Too soon for Wildberry Lodge tax-break decision from the Ulster County IDA

Members of the Ulster County Industrial Development Agency (IDA) could not have voted on a tax package for Wildberry Lodge & Spa at their June 13 meeting  if they had wanted to, as the environmental review (SEQRA)must be completed by town officials first. As a result, the swearing in of four new members of the IDA — a majority of this seven-member body — was not followed by asking them to vote on a multi-million-dollar project in New Paltz right out of the gate.

Outgoing member John Livermore, upon whom was conferred a plaque to commemorate his service, was also the first to weigh in about Wildberry during the public comment period, saying that he was “quite shocked” to hear county legislator Joe Maloney say at the June 4 public hearing that he intended on appointing members to the IDA “to vote no,” in Livermore’s words. He urged the present members to “follow the guidelines” rather than acceding to any political pressures when considering the project, opining that 145 full-time-equivalent jobs is a “really big number.”

Ulster Town Supervisor Jim Quigley used stronger language in criticizing the Saugerties legislator, saying that he was “appalled” that a lawmaker from the other side of the county would speak in opposition to the project, when New Paltz Supervisor Neil Bettez threw in his public support. Quigley zeroed in on one of Maloney’s comments — that projects appropriate for tax breaks are those at the scale of semiconductor manufacturer Global Foundries — by reminding IDA members that county executive Mike Hein has been working to transition the county economy from industrial to tourism, and that a Global Foundries bid “would be rejected today” by citizens who wish to preserve the rural character of the area.


Maloney was not present, but he was defended to some extent by sometime political ally Hector Rodriguez, who said that it’s “worthwhile to ask questions” about economic development with a “full-throated” dialog; nevertheless, he also said that he is “ultimately hopeful that this project is induced.”

County Economic Development Director Suzanne Holt fielded questions about the project’s precise numbers, which came up both at the hearing and this meeting. It’s “not uncommon” to simply use the highest possible figures as a conservative estimate, she said; the finances “can be in flux . . . until they’re done” being built and the specifics can be confirmed.

New IDA member Richard Jones, whose appointment was supported by legislator Maloney, signaled some reticence about the Wildberry package when he said he was “shocked” that these tax breaks would extend out 15 years, with nothing but the tax now being paid to be owed for the first five. Jones, a retired banker, expressed “concern” about the burden this might place on New Paltz residents.

John Morrow, elected chair of this board, advised Jones that reviewing such rules might be an appropriate topic of discussion, but as the Wildberry application was submitted under the universal tax-exemption policy as presently written, that’s the rules against which it must be evaluated.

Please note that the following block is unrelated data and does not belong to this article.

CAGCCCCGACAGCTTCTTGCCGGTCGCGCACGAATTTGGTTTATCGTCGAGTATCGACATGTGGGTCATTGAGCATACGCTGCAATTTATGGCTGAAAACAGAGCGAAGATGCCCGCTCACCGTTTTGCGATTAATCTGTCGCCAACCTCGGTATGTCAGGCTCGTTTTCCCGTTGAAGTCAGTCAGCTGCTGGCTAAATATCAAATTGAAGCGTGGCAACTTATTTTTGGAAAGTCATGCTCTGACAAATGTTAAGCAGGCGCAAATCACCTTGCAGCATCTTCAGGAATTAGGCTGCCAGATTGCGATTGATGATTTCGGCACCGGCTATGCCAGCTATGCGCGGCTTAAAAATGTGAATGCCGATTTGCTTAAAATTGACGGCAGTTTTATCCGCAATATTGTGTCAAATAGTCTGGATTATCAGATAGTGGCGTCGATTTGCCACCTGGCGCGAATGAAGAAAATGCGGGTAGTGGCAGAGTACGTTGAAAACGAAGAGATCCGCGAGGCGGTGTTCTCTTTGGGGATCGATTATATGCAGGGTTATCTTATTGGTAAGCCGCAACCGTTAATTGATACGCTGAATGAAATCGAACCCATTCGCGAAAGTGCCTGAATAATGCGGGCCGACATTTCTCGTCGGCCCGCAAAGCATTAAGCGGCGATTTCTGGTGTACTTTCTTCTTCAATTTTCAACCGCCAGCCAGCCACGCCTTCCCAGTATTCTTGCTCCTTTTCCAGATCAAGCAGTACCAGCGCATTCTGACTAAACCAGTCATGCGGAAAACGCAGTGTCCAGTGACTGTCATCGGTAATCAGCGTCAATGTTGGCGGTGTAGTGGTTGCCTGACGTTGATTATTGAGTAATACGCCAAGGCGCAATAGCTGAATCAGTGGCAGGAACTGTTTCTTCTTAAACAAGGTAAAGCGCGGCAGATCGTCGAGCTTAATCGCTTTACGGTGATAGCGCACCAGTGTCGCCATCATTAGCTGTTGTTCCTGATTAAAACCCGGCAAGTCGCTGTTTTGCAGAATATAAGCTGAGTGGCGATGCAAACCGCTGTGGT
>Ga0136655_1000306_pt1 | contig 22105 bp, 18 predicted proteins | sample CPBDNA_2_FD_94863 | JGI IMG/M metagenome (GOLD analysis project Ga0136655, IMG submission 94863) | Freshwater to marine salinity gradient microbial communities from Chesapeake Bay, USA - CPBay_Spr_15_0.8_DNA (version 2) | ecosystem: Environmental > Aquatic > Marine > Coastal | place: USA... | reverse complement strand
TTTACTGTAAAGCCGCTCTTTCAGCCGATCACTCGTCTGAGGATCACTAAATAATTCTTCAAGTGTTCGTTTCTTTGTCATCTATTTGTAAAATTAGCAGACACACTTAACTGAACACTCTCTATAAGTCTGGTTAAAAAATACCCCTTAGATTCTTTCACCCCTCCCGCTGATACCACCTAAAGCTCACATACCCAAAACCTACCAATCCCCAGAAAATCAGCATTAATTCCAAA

It’s not expected that Wildberry will be on the agenda for the July 25 IDA meeting.

There are 2 comments

  1. Steven L Fornal

    Maybe John Livermore’s opinion was what is wrong with the IDA: “145 full-time-equivalent jobs is a ‘really big number’.”

    Yeah, that would be 290 half time employees which means NONE of them getting benefits nor a full time wage.

    As far as Wildberry is concerned, we’re talking about something like just over $2 million in taxes paid by that “really big number” of employees over 15 years. Of course, the PILOT requested is for $11.2

    I understand the multiplier concept and sales taxes argument, but NO WAY does that outlay of taxpayer money bring in more or even regain what was doled out.

    And, once again, I must state that until the IDA gets their CONTRACT to contain a claw back clause for instances when jobs promised (or however you want to put it: Those jobs entered into the application from which the tax breaks are figured) aren’t produced.

    I think it’s time for private enterprisers to use their own money or share in the profits accrued when using PILOT.

  2. Gator

    According to the Town tax collector, the only property in village and town owned by the Ulstah County Industrial Defelopment Corp is 137 North Chestnut Street, right across the street from where the old town hall was torn because of mold. Now mold has taken up in the former “Gateway”, and all the former wetlands the IDA building was constructed in. The sewer pump on wheels between your-market and village harm apartments is the fourth one to be placed there, and those four portable pumps replaced a permanent pumping structure that became too dangerous for the village workers and independent sewer contractors to keep climbing down into, thus, the long black hose sewer sucker their now. So can the Ulstah County IDA do anything successful in New Putz. Well, lets take the Consolidated Apple Packing Plant on Sout Put corners, now a private operation which the county taxpayers took a big loss on when sold to the new owner. And that has mold, which is why all the new sewer pipes are going in. Why is there an IDA anyways? As for the price tag on the old Gateway, the town moved out to the town dump instead of even going across the street for a new town hall because the whole place reeks of sewage even more than Potato Street does now. Why would you move from one mold ridden building across the street to another mold ridden building?

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